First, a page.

be defined as a solid material with low friction and low wear rate. The term "solid
lubricant coating" is therefore herein defined as a coating with good adhesion containing
said solid lubricants.
According to the invention said solid lubricant comprises a disulfide
or diselenide of a transitional metal of group V or VI of the periodic table of
the elements, and/or a combination thereof. Especially preferred solid lubricants
are MoS2 and WS2. Such coatings are well known in the art
and are for instance described in the abovementioned references.
The solid lubricant of the invention is preferably present in admixture
with an organic resin, such as PTFE, polyamide, or other polymeric materials such
as polycarboxindole, or polypyrrole. These resins function as a binder so as to
carry the solid lubricant giving a much better bearing performance.
Commercially available examples of MoS2 containing coatings
are the MoS2/PTFE containing coating produced by the Eeonyx-company,
USA, the PTFE/MoS2 coating produced by Dowty, Great Britain (product
1052) and the MoS2 containing Molykote coating 7409 (Dow Corning).
An example of a commercially available WS2 coating is Dichronite.
Such coatings are well known in the art and were used in the prior
art for corrosion protection, and permanent lubrication of bolts, hinges etc. as
well as the lubrication of engine and gear parts, e.g. pistons.
The present invention is based on the surprising finding that during
service, bearings which are coated with solid lubricant coatings according to the
invention still have an effective amount of grease in place on their surfaces, even
though these coated surfaces show less friction than the metallic surfaces usually
present in non-coated bearings. Due to the lower friction of the coating it was
to be expected that the solid lubricant coatings would be less effective in holding
the lubricant into place on the cage.
During service of the bearing, all elements of the bearing which are
in sliding contact should have lubricant present on their contact surfaces. Especially
in for instance rolling element bearings, there is a constant pressure forcing out
the grease due to the centrifugal forces which act on the grease as the bearing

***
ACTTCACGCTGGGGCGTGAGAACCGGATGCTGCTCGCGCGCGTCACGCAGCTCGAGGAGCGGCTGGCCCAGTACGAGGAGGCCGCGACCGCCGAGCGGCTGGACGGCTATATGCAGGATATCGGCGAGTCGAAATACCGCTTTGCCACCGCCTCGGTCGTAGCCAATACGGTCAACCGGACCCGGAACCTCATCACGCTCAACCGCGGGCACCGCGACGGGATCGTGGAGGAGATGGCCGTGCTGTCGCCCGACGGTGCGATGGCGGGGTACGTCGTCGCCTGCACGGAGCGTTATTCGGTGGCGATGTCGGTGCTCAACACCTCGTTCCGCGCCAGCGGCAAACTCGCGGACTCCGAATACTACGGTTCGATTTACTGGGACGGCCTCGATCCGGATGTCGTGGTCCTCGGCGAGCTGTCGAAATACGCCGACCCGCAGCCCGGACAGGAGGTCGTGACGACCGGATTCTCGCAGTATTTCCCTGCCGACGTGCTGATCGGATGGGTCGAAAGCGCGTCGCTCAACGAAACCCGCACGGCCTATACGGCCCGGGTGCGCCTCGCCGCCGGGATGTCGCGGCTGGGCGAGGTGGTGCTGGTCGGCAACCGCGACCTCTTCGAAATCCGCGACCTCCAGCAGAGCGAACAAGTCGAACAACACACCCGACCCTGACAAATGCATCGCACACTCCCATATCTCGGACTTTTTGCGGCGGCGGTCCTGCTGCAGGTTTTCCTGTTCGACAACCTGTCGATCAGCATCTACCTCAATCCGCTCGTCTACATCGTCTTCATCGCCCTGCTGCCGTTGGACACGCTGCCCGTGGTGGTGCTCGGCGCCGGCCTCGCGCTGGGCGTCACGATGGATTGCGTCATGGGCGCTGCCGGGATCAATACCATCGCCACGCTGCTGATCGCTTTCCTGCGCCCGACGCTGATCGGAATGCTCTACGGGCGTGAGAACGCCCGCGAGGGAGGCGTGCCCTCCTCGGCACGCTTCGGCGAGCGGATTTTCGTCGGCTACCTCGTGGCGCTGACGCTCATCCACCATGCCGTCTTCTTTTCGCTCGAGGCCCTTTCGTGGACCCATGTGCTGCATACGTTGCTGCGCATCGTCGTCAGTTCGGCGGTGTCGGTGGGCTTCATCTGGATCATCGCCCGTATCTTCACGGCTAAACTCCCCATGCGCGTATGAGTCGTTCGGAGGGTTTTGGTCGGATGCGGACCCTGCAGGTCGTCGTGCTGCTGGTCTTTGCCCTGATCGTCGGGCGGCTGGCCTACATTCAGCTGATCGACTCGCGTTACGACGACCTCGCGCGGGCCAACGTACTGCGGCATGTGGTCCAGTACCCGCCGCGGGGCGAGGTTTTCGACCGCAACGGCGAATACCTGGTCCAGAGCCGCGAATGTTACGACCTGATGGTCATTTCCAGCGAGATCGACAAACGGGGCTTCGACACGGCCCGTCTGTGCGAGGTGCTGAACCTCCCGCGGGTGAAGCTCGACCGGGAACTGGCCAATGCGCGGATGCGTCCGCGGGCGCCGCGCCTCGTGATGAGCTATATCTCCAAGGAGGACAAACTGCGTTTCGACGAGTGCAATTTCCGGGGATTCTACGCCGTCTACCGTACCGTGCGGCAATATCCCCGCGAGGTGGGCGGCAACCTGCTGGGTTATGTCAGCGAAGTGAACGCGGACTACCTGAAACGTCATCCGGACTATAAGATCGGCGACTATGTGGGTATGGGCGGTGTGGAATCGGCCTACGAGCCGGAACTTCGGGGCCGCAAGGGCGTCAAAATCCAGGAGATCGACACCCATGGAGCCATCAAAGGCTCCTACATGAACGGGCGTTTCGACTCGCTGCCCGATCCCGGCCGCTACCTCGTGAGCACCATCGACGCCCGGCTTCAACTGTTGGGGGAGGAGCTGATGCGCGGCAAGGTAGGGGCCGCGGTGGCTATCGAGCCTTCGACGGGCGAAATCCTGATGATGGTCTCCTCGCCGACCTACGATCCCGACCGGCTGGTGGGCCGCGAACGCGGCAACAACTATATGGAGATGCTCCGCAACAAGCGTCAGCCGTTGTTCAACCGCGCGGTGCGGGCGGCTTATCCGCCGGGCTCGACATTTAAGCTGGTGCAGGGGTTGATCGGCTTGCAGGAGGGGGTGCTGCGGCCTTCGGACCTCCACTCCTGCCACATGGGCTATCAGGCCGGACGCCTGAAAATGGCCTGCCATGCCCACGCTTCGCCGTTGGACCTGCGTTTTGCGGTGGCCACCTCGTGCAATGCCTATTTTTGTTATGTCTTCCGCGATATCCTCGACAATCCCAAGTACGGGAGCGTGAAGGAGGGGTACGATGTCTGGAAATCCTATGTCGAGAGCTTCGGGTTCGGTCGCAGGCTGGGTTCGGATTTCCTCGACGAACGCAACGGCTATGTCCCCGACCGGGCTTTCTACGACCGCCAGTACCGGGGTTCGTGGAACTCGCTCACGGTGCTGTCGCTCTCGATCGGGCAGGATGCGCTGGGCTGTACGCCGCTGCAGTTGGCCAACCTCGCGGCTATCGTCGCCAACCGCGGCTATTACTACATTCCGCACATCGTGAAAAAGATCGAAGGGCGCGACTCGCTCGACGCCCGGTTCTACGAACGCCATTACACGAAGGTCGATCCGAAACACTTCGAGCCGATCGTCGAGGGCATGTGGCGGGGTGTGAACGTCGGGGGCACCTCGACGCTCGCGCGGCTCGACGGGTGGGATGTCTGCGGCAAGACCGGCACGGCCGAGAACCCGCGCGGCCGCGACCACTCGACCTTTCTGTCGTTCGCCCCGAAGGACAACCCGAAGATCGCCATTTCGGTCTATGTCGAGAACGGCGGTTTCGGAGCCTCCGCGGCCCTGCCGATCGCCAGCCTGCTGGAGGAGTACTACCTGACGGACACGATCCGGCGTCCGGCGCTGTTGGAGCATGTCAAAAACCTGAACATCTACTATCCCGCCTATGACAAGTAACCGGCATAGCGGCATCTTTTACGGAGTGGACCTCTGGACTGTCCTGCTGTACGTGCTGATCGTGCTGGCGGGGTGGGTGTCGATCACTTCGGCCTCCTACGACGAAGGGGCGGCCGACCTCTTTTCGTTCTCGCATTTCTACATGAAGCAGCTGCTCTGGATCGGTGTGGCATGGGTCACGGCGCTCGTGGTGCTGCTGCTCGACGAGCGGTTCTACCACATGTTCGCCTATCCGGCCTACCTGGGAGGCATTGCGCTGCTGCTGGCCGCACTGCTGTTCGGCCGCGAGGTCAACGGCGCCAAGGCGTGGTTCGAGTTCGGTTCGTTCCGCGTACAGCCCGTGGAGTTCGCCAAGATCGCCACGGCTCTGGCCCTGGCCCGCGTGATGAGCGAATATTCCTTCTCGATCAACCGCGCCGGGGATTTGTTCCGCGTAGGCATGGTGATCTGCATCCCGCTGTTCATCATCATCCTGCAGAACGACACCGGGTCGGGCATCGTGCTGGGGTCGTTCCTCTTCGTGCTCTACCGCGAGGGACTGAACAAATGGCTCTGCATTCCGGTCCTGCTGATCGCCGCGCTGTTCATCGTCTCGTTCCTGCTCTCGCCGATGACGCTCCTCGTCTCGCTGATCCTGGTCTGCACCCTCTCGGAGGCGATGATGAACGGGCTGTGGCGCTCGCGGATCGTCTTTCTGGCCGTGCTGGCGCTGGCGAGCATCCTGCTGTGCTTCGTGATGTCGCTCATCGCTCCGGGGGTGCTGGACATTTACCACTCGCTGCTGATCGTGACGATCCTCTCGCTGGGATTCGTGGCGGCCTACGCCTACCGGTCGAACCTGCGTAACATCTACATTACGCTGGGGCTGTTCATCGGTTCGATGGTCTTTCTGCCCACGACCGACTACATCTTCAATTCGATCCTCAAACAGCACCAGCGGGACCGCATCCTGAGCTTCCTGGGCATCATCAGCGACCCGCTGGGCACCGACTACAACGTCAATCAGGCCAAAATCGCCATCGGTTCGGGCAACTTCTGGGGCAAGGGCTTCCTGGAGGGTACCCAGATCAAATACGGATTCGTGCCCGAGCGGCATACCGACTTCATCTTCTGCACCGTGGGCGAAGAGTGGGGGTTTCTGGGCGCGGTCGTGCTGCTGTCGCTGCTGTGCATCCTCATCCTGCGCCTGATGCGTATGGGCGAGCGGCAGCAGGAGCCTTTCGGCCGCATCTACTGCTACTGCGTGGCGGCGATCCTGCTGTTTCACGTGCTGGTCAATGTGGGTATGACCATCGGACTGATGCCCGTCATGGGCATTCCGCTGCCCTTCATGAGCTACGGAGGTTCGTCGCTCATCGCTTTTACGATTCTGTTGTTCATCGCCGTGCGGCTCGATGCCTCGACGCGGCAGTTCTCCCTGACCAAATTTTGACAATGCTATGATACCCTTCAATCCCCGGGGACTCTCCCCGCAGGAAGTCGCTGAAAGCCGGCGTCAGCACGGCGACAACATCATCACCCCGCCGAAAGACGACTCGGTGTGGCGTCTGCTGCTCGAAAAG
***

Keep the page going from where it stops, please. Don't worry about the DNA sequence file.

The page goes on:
rotates at high speed. It was therefore to be expected that with cages, coated with
a solid lubricant coating, that the grease would be forced out of the critical contact
surfaces and/or even thrown off the cage entirely, therefore reducing the amount
of lubricant available for lubrication.
However, according to the present invention it has now been found
that the negative effect of the solid lubricant coating according to the invention
on holding the lubricant in place is more than offset by the lower running temperature
which is obtained when such a solid lubricant coating is used on the cages. Because
of this, the solid lubricant coating has an overall positive effect on the grease
life, the service life of the bearing as well as the lubrication intervals required.
In this respect coatings containing said solid lubricants in a plastics
material such as PTFE give better results than coatings containing PTFE alone, such
as described in GB patent specification 1,515,643. Due to their higher surface tension,
the MoS2 coatings give better "wetting" of the surfaces of the cage with
the oil and/or grease, improved grease/oil affinity and adhesion and an increase
in load carrying properties, thereby further improving grease life.
The better adhesion of the solid lubricant containing coatings according
to the invention to the coated surfaces is also an important factor in holding the
grease in place.
Besides giving a lower running temperature and better adhesion of
the lubricant, these coatings also provide better adhesion to the substrate (e.g.
the bearing cage) than the phosphate coatings and/or PTFE coatings of the state
of the art, so that they are effective during a longer period of time.
Another advantage of the PTFE/MoS2 coatings is that they
are less hazardous to the environment than, for instance, lead containing coatings.
The invention is, however, not limited to MoS2/PTFE containing
coatings, and any solid lubricant coating according to the invention which gives
a low running temperature of the cage and/or bearing can be used. Such solid lubricant
coatings can be easily determined by a man skilled in he art by means of the methods
described in the Example, i.e. determining the running temperature of the bearing
in a manner known per se. Preferably, the solid lubricant coatings also show good
adhesion to the substrate.
According to the present invention the entire cage can be coated with
the solid lubricant coating, or just the parts and surfaces of the cage which are
in sliding contact with the rolling elements or guide rings, such as the cage pockets
and/or cage bars, as will be clear to a man skilled in the art. Coating the cage